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Lawyer Michael Avenatti arrested on a domestic violence charge. Also on the Thursday rundown: More testimony on Ohio's "anti-protest" bill; and we'll take you to the Dakotas to celebrate American Education Week.

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Bill Proposes Expansion of Arkansas Flatside Wilderness Area

Forked Mountain is a prominent feature of the Flatside Wilderness area in central Arkansas. (Wikimedia Commons)
Forked Mountain is a prominent feature of the Flatside Wilderness area in central Arkansas. (Wikimedia Commons)

April 30, 2018

LITTLE ROCK, Ark. – Conservationists are praising a measure designed to expand the Flatside Wilderness area of the Ouachita National Forest in Central Arkansas.

Congressman French Hill has filed legislation that would increase the 9,500-acre wilderness area by an additional 640 acres this year, and possibly more in the future.

Brett Kincaid, the executive director of Audubon Arkansas, says it's the first attempt to expand the preserve since it was created in 1984.

"It's important for hikers and fishers and birders, campers to be able to get out and enjoy an area and know that it's going to be protected," he says. "The peace of mind of knowing that we're making a step that we've not taken in years to ensure that an important area remains in protection."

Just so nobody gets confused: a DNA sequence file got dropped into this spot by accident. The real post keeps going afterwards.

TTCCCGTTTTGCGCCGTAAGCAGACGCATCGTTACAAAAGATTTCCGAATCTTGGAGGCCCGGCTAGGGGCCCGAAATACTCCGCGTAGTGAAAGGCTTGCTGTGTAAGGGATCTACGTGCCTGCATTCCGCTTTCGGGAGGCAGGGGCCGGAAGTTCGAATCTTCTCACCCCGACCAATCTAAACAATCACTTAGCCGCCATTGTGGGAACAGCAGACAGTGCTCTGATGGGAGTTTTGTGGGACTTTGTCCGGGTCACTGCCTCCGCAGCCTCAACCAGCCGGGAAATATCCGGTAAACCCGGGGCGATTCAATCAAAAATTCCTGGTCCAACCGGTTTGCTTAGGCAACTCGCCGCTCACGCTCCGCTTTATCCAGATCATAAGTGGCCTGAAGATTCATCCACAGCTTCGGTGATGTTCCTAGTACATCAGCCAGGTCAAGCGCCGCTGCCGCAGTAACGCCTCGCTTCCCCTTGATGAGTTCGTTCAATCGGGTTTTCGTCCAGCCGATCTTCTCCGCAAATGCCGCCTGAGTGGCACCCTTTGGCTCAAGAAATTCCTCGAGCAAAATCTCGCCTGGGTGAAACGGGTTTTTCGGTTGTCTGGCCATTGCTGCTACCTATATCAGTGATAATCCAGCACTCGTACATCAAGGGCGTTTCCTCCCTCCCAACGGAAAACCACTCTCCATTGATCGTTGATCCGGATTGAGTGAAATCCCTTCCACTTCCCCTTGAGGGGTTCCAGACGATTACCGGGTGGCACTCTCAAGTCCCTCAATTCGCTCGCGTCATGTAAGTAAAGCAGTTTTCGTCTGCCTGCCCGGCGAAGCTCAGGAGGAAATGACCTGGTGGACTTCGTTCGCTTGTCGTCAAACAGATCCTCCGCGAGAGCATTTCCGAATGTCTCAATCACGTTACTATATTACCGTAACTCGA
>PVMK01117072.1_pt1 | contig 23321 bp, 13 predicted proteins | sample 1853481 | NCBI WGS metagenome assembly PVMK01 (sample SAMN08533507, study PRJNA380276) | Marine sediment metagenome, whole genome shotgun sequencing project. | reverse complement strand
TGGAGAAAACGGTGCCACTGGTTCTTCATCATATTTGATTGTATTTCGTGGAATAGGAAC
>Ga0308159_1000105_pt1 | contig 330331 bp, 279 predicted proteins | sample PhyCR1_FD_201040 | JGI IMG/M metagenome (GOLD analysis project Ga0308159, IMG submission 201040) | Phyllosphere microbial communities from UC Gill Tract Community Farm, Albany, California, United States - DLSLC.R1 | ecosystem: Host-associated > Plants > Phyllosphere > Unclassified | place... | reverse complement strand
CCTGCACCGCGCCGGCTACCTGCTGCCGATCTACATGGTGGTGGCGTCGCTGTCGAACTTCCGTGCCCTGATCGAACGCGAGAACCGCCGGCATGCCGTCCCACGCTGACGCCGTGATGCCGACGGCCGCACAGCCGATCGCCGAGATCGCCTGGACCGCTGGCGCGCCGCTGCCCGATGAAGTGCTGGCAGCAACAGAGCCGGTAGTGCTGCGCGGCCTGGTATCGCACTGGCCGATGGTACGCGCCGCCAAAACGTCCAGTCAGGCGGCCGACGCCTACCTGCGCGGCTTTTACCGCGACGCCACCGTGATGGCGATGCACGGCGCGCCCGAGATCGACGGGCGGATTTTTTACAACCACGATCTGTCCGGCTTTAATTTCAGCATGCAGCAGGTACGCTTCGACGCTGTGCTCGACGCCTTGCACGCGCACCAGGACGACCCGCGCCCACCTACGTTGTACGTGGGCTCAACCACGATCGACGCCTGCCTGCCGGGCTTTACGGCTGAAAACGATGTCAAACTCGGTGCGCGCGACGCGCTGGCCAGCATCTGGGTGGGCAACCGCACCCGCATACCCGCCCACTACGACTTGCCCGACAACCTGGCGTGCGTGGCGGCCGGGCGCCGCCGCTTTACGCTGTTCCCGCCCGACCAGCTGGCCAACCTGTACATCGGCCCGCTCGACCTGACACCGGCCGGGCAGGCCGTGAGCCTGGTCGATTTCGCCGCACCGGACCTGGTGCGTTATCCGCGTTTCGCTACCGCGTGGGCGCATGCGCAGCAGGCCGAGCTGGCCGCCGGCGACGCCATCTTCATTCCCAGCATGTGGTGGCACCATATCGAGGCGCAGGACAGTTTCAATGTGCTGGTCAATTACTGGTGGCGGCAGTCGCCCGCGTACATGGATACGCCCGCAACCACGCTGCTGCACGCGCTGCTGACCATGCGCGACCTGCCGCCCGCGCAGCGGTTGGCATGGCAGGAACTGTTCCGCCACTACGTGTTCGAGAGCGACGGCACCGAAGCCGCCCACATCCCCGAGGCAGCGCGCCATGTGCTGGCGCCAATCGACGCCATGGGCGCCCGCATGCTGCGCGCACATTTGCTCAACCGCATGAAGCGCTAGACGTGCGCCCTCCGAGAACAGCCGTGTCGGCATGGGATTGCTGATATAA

The bill reflects two years of work among advocates, elected officials, The Nature Conservancy, the Arkansas Forestry Commission, and Arkansas Game and Fish. Kincaid says it would protect some of the most rugged places left in Arkansas, including black bear and wild turkey habitat, and more completely preserve additional watersheds.

Ed Bethune, a former Arkansas congressman who co-sponsored the original bill to designate the wilderness, says the area is a treasure that needs to be protected.

"It's a beautiful, beautiful area," he notes. "If you ever have a chance to be there, you would appreciate why it's important to lock up as much of the acreage as possible and protect it legislatively so that no one can tinker with it in the years to come."

Kincaid says the area's proximity to Little Rock and Hot Springs means that federal protection is needed to preserve it from development.

"The ability to square conservation with growth is always a tough question to answer," Kincaid adds. "While we understand the need for growth, we also need to understand the importance of protecting what makes Arkansas unique."

The bill would expand the wilderness area by 640 acres in 2018 and requires an evaluation of adjacent areas of the forest for future expansion. The measure has been referred to the House Committee on Natural Resources.

Support for this reporting was provided by The Pew Charitable Trusts.

Mark Richardson, Public News Service - AR